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We investigate the link between genes, psychological traits, and political engagement using a new data set containing information on a large sample of young German twins. The TwinLife Study enables us to examine the predominant model of personality, the Big Five framework, as well as traits that fall outside the Big Five, such as cognitive ability, providing a more comprehensive understanding of the underpinnings of political engagement. Our results support previous work showing genetic overlap between some psychological traits and political engagement. More specifically, we find that cognitive ability and openness to experience are correlated with political engagement and that common genes can explain most of the relationship between these psychological traits and political engagement. Relationships between genes, psychological traits, and political engagement exist even at a fairly young age, which is an important finding given that previous work has relied heavily on older samples to study the link between genes, psychological traits, and political engagement.
In an on-demand media environment, the 2016 presidential primary debates provided a ratings and economic boost to host networks surpassing all prior primary debates and even major sporting events in viewership. In turn, millions of viewers were exposed to and subtly influenced by the ways in which these candidates were visually presented. We analyze how the Republican and Democratic presidential candidates were presented in their initial two debates (Fox News and CNN; CNN and CBS, respectively). Candidates are considered in terms of visual priming through aggregate camera time and average camera fixation time and how contenders were visually framed through the proportion of different camera shot types used (solo, split screen, side by side, multiple candidate, and audience reaction). Findings suggest that while the front-runners from both political parties benefited from preferential visual coverage, Donald Trump stood out in terms of the visual priming and framing that presented him as a serious contender.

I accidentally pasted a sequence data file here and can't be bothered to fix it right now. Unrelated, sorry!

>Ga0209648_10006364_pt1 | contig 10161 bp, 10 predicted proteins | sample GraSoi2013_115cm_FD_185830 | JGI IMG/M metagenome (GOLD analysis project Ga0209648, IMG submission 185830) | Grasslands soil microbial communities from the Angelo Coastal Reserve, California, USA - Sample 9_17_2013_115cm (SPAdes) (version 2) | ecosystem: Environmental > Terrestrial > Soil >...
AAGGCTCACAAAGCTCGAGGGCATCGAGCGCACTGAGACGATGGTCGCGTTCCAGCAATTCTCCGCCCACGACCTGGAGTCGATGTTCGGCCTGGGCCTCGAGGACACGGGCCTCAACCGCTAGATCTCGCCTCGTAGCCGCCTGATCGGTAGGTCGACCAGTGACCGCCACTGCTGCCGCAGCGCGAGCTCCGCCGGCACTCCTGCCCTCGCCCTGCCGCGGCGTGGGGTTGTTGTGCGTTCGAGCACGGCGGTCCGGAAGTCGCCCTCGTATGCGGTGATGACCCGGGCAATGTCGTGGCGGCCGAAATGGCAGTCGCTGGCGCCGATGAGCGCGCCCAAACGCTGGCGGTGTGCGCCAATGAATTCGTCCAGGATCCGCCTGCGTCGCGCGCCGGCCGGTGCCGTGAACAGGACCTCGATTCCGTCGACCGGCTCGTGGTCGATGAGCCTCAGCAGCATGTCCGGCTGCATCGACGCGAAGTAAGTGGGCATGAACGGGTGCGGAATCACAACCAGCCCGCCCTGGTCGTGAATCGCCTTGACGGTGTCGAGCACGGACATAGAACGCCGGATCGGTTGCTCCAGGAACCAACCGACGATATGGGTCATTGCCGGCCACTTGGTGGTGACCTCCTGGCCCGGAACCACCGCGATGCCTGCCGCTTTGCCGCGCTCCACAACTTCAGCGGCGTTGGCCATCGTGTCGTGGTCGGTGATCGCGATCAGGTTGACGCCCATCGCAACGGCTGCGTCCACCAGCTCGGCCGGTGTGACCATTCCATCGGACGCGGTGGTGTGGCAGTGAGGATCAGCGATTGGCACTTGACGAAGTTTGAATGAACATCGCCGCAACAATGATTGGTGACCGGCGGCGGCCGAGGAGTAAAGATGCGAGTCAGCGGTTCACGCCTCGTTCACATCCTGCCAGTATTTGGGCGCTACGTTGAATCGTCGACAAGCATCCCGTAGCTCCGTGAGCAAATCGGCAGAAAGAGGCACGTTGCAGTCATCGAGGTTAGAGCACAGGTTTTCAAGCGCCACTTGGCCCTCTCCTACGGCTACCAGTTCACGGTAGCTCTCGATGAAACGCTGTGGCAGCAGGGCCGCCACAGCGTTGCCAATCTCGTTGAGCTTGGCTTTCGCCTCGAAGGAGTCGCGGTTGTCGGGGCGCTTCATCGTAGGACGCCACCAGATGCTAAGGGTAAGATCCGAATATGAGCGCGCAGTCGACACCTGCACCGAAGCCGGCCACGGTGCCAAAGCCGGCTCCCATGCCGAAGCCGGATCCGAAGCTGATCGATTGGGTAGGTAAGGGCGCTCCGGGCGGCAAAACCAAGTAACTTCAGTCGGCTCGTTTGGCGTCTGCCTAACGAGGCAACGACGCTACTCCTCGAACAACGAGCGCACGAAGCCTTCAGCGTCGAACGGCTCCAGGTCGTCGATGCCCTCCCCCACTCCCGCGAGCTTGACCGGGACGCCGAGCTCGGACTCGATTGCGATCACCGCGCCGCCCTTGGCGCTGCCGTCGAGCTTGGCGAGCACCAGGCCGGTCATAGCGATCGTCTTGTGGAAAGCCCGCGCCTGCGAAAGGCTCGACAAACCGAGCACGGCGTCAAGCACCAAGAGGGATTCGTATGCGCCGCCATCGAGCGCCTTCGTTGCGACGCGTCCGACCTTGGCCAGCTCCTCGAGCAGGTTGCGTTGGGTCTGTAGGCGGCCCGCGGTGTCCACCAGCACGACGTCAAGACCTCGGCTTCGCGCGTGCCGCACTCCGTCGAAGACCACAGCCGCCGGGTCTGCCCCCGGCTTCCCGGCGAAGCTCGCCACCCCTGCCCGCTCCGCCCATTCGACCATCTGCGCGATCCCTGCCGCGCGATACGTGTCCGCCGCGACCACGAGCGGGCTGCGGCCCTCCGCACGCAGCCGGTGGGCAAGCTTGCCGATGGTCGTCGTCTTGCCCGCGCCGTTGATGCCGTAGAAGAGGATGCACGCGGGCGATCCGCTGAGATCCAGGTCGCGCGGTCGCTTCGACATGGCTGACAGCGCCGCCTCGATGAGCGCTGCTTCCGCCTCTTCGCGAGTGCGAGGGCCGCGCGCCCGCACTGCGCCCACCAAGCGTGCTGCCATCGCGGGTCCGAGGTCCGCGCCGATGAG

Background. Disinformation, now best known generically as “fake news,” is an old and protean weapon. Prominent in the 1980s was AIDS disinformation, including the HIV-from-Fort-Detrick myth, for whose propagation some figures ultimately admitted blame while others shamelessly claimed credit. In 2013 we reported a comprehensive analysis of this myth, finding leading roles for the Soviet Union's state security service, the KGB, and for biologist and independent conspiracy theorist Jakob Segal but not for East Germany's state security service, the Stasi. We found Stasi involvement had been much less extensive and much less successful than two former Stasi officers had begun claiming following German reunification. In 2014 two historians crediting the two former Stasi officers coauthored a monograph challenging our analysis and portraying the Stasi as having directed Segal, or at least as having used him as a “conscious or unconscious multiplier,” and as having successfully assisted a Soviet bloc AIDS-disinformation conspiracy that they soon inherited and thenceforth led. In 2017 a German appellate court found our 2013 analysis persuasive in a defamation suit brought by a filmmaker whose work the 2014 monograph had depicted as co-funded by the Stasi.